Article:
In many ways, the Expo line chronicles a changing Los Angeles. For a long time, Hollywood was thought to be the only game in town. But downtown has lately emerged as a nexus of real estate, restaurants, night life, and the arts—in April, the 90012 Zip Code, which encompasses Civic Center, Little Tokyo, and parts of the Arts District, was named, in an analysis put together by Realtor.com, the second-most prominent “boom town” in America; the number of households is expected to grow 8.8 per cent in the next five years. Google, Snapchat, and Facebook have sprawling offices on the city’s west side. But L.A.’s thronged streets aren’t equipped to handle the constant flow of people travelling in all directions. According to one study, the average Angeleno spent eighty-one hours idling on freeways in 2015, more than any other group of commuters in the country (a reality that smacks drivers stuck on the 101 at odd hours, such as noon on a Tuesday).
By 2030, the Metro estimates that L.A. riders will take sixty-four thousand trips on the Expo line every day, more than double the twenty-nine thousand trips averaged in all of April. Sharing one another’s space is going to take some getting used to. The other day, around the La Cienega/Jefferson stop on the Expo line, a man wearing a baby-blue polo shirt and black headphones started two-stepping, and let go of a large gray suitcase that he had rolled onto the train. It slid down the aisle and ran into another passenger. “Oh, shit!” the man said, by way of apology, before resuming his moves, left hand now firmly planted on the handle of his luggage.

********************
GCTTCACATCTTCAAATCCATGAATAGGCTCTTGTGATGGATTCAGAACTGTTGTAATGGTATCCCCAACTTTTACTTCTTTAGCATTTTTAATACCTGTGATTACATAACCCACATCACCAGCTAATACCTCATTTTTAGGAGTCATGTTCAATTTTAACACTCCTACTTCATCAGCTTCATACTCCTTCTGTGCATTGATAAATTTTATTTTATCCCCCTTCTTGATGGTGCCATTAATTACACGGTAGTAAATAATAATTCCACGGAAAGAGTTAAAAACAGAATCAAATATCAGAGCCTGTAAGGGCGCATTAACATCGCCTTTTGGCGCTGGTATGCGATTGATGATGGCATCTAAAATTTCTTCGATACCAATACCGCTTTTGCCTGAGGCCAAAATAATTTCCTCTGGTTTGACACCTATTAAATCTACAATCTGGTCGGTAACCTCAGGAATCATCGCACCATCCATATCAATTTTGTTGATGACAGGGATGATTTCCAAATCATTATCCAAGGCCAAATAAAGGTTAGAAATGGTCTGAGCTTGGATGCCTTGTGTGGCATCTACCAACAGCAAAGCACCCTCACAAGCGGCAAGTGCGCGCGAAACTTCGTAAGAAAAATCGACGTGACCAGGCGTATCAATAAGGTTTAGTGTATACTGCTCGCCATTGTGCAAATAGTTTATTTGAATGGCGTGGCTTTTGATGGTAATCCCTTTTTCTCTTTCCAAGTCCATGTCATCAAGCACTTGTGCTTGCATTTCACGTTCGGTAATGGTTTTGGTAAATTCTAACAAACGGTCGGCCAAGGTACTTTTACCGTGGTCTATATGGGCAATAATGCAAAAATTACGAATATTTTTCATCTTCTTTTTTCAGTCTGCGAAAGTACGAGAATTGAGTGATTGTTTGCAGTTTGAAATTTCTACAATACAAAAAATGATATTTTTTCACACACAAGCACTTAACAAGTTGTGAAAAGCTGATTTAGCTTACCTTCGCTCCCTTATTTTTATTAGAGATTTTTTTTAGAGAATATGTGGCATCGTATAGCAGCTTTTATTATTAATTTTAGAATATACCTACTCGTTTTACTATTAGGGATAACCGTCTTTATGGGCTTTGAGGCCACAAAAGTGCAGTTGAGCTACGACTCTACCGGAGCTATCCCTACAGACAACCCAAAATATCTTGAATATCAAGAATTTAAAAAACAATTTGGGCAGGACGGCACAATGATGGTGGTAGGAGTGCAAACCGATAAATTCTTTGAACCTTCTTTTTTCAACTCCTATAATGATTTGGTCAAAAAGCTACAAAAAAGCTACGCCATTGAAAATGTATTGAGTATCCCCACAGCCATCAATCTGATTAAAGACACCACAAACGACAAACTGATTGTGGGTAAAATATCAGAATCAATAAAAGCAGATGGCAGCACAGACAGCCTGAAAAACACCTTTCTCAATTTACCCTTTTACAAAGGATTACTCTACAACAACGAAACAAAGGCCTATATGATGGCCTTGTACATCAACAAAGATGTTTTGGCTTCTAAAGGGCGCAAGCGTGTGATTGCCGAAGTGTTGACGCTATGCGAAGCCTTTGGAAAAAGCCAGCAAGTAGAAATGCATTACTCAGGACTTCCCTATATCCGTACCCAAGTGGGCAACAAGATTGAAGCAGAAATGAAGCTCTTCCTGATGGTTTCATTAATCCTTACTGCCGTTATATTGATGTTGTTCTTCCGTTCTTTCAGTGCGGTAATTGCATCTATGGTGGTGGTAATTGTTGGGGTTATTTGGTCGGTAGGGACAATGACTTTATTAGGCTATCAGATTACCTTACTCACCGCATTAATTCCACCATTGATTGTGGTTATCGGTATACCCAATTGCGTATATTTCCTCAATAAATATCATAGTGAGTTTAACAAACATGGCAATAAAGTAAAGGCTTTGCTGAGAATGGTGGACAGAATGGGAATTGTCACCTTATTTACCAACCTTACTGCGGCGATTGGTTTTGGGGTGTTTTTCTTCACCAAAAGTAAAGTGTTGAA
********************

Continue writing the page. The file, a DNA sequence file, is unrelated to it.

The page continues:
A few years ago, I overheard a friend offering advice to someone who was planning a move to Los Angeles: “Make sure you love your car, because you’re going to spend most of your time in it.” That doesn’t have to be the case anymore. The Metro isn’t perfect—it took an hour and forty minutes to get from my home in Hollywood to the Santa Monica pier, a trip that might have taken an hour by car, even in rush-hour traffic—but its expansion is chipping away at the city’s solo-driving culture. Ride-sharing services have dramatically changed the migration patterns of city dwellers (Eastsiders brunch in Venice, polishing off bottles of rosé before ordering Ubers home), and that “Swingers” scene in which the guys chug up into the hills in separate cars in search of the night’s next great party is as anachronistic as the three-Martini lunch.
If Angelenos are willing to give up the sanctity of their own four doors for a stranger’s Prius, it stands to reason that they would be open to trading the mobility of four wheels for the pleasures of public transit. And there are pleasures, despite the length of travel, the stops and starts, and the chewing gum caked into the ridges of the train’s linoleum floor. Foremost among them is the romance of boarding a train in the gritty underground and stepping off on a newly paved, sun-bathed platform, the Pacific glimmering in the distance.
When the Expo train lurched to a stop in Santa Monica the other day, the elderly man hustled off, walking down a wide sidewalk of blue and yellow bricks inlaid with softly curving waves. Tall poles framed either side of the street; strings of small lights hung between them. The effect was of a window to the ocean. Moments earlier, an automated P.A. system had announced that this was “as far as the train goes.” It was far enough.